So you see we were guilty of nothing more than hero-worship, of which we would, of course, be delighted to be disabused.

    Any other problems?

§     §     §

In this collection of letters we get to see Buckley at his best and at his worst. Like most kids he is shameless, taunts us with his naughty deeds (like the Hang-Earl-Warren caper). He seems to be on just-call-me-Bill basis with many of the great scoundrels of his day, so we get encomiums to and from the likes of Nixon, Ford, and Reagan (one to the latter is addressed "Dear Ron" and signed "Bill").

Then there's the matter of Margaret Thatcher. A very funny note is included here, where, in interview on Firing Line, he thought she called him "Bill;" he then responded, calling her "Margaret." Later he finds out that she was referring to "a bill that lay before the House of Commons." Maybe we can blame it on the snooty, sometimes unintelligible, accents of the two parties involved.

There were verbal kisses to and from the likes of Spiro Agnew, Henry Kissinger, and the man who would be king, Alexander Haig. Art Buchwald seemed intent on buttering him up every few months with fawning letters. Evelyn Waugh and that long-lived editorial simpleton, James Kirkpatrick, did the same.

Buckley's back and forth gets more tart with people like Arthur Schlessinger and Eric Alterman of The Nation. The latter recalls an event at Cornell University, when he was a student, Buckley taking questions. A young man, "voice breaking with emotion" asks, "Mr. Buckley .... have you ever gone hungry?"

According to Alterman, Buckley responded "Why, yes, my yacht experienced an unfortunate shortage of stuffed goose recently between Nassau and the Bahamas."

This wicked humor tickles some of us greatly. It's arch, it's caustic ... and it makes my point, the one that recurs so often in this epistolary novel. It's the ripostes, the elegant vocabulary, the easy wit. It is the essence of an upper-class rogue.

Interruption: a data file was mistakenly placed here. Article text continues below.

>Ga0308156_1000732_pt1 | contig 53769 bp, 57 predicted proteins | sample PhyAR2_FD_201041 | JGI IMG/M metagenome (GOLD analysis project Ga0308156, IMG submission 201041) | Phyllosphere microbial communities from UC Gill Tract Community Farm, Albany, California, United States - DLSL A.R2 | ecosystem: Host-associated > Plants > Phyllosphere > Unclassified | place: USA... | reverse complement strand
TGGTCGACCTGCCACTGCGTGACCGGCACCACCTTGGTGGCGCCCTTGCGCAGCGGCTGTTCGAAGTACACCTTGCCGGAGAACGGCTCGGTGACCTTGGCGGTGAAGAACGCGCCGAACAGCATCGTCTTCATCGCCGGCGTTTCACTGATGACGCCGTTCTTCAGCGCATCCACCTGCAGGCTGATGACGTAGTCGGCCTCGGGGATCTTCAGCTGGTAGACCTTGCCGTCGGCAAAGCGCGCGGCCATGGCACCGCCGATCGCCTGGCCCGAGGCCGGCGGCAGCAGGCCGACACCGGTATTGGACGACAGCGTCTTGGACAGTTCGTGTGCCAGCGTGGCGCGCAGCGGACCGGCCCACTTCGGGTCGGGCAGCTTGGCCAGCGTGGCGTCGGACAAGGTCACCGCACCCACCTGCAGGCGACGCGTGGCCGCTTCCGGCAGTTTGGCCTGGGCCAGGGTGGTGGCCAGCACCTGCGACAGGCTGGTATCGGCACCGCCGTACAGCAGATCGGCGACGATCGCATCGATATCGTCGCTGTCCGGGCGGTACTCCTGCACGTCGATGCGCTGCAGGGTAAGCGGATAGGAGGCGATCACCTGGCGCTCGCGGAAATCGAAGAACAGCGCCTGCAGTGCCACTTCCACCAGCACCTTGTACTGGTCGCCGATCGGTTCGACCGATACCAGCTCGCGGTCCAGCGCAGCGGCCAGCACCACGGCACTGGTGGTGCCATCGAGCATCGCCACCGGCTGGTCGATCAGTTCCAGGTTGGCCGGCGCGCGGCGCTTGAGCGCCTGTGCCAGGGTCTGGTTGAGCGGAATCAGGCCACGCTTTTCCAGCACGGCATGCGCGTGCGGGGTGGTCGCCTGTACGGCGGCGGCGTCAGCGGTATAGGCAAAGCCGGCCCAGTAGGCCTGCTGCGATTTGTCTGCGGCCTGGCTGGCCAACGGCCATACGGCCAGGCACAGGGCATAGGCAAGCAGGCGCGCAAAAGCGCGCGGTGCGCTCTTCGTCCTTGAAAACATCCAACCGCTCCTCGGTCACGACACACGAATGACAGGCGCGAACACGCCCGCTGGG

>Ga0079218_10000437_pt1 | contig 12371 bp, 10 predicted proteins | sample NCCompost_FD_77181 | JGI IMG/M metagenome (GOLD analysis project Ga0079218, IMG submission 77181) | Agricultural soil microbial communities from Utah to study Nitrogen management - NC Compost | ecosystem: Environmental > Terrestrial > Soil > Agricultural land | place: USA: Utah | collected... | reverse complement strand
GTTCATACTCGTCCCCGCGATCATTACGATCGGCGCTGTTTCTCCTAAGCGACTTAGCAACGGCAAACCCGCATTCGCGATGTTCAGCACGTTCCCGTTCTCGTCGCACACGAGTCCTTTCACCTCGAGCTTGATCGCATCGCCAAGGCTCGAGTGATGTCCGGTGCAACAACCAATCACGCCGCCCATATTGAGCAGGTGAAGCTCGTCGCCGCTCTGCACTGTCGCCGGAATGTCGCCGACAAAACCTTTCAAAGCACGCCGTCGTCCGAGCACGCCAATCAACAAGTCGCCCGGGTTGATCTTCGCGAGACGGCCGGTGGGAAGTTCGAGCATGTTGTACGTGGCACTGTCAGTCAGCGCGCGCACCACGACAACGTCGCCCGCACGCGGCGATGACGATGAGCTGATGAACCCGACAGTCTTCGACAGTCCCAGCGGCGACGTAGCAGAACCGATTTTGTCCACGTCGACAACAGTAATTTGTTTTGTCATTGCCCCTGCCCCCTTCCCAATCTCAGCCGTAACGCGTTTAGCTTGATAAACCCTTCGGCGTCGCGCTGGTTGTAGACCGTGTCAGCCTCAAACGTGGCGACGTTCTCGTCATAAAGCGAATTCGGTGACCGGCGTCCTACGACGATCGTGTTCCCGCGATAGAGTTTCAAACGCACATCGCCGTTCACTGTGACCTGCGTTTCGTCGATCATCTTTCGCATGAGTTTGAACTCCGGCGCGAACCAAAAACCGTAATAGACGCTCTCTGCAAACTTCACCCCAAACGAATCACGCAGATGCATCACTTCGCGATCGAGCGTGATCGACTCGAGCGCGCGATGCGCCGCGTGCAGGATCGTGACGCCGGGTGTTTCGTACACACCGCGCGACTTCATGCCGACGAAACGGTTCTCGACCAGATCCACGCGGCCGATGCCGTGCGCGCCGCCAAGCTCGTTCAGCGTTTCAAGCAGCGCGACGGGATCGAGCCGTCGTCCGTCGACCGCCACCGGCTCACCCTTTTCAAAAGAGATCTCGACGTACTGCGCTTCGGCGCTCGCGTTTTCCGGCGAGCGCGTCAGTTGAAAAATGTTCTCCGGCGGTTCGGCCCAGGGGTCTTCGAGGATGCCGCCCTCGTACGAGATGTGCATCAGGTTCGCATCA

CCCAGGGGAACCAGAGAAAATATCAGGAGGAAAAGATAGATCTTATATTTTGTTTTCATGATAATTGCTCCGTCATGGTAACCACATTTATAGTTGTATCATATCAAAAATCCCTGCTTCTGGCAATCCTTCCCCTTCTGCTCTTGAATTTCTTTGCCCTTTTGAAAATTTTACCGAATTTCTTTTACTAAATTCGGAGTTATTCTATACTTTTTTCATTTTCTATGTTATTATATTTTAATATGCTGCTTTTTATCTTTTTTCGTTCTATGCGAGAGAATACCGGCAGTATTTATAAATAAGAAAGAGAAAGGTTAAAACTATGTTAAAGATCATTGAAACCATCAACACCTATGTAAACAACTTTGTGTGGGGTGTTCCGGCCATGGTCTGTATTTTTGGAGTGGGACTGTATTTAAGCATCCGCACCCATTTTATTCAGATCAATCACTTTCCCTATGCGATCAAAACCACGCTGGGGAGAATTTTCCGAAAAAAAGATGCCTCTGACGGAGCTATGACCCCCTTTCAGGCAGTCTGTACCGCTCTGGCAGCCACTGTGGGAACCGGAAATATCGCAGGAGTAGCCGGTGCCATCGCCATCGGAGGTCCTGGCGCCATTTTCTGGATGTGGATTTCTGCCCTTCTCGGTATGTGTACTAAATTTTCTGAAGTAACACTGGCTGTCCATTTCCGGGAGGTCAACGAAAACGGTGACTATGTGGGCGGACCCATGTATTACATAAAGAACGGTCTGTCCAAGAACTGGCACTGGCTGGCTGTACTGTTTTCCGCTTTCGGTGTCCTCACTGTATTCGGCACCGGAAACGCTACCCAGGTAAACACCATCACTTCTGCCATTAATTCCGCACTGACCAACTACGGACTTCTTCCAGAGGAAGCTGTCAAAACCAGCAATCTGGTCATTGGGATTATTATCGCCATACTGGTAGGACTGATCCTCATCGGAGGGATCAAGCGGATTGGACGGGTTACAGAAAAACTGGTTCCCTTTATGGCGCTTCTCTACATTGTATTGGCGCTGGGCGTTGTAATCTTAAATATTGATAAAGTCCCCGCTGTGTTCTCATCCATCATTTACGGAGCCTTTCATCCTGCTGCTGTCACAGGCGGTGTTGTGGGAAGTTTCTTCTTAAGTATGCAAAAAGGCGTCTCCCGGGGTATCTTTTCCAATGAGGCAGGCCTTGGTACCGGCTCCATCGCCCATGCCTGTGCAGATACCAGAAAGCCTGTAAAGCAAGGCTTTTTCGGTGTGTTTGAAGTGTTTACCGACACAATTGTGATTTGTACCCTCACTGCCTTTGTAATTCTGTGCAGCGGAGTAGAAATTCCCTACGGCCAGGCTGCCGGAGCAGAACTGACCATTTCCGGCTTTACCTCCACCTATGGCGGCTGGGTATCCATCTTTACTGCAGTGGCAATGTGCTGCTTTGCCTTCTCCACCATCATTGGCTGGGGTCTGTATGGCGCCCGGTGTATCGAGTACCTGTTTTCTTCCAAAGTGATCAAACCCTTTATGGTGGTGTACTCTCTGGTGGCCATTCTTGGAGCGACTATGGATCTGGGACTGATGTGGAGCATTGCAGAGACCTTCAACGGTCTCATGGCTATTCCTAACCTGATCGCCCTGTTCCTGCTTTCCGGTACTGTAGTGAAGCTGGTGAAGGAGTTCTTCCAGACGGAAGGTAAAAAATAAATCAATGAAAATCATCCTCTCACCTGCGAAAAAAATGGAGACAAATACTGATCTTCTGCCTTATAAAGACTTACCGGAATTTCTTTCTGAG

Buckley responded to the recitation of his run-out-of-goose quip by denial. "Your memory is defective. I don't even know what stuffed goose tastes like. And the lilt of the sentence you ascribe to me doesn't fit, unless the context in which it was said was comic." [Our italics.]

In other words, if I commit a base indiscretion, admitting to being a plutocrat short an expensive delicacy, out there in my seventy-foot sailing vessel, somewhere in the north Caribbean ... If those words came from my mouth (or from my pen), I tell you, you have to be wrong. You misunderstood me. Maybe it's the way I talk. Or better ... it was just a joke. We do know how to laugh at ourselves now, don't we?

§     §     §

The Dallas Morning News received a letter from an Edward Grimes stating,

    Mr. William Buckley in his News column June 23 states that he "cohabits comfortably with H. L. Mencken ... Thus by his own confession he is both a homosexual and a necrophile."

Instead of getting miffed, Buckley turns professor, turns back to his beloved English. He replies by quoting the Oxford English Dictionary as well as his own writings in National Review to the effect that he can "cohabit most comfortably with Mencken"

    in his insistence that the government is the natural enemy "of all well-disposed, industrious and decent men."

Then the twist, from intellectual to street-wise ruffian: "Grimes, baby, I'd hate to see your Rorschach test."

Grimes, baby.

Buckley, bless his heart, forever the juvenile: a lively, language-drunk, politically naïve, Swiftian charmer.

--- Thomas W. Moore